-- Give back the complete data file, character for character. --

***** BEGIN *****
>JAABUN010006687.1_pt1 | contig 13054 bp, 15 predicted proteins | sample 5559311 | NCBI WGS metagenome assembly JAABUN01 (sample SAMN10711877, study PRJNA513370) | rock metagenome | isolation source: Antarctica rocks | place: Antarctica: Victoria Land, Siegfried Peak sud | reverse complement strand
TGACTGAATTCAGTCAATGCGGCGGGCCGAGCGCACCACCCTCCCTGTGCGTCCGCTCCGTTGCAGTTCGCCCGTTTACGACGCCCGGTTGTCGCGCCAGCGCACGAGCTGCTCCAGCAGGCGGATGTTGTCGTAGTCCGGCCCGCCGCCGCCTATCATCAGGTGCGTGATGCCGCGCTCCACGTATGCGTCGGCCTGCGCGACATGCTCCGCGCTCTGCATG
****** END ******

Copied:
>JAABUN010006687.1_pt1 | contig 13054 bp, 15 predicted proteins | sample 5559311 | NCBI WGS metagenome assembly JAABUN01 (sample SAMN10711877, study PRJNA513370) | rock metagenome | isolation source: Antarctica rocks | place: Antarctica: Victoria Land, Siegfried Peak sud | reverse complement strand
TGACTGAATTCAGTCAATGCGGCGGGCCGAGCGCACCACCCTCCCTGTGCGTCCGCTCCGTTGCAGTTCGCCCGTTTACGACGCCCGGTTGTCGCGCCAGCGCACGAGCTGCTCCAGCAGGCGGATGTTGTCGTAGTCCGGCCCGCCGCCGCCTATCATCAGGTGCGTGATGCCGCGCTCCACGTATGCGTCGGCCTGCGCGACATGCTCCGCGCTCTGCATG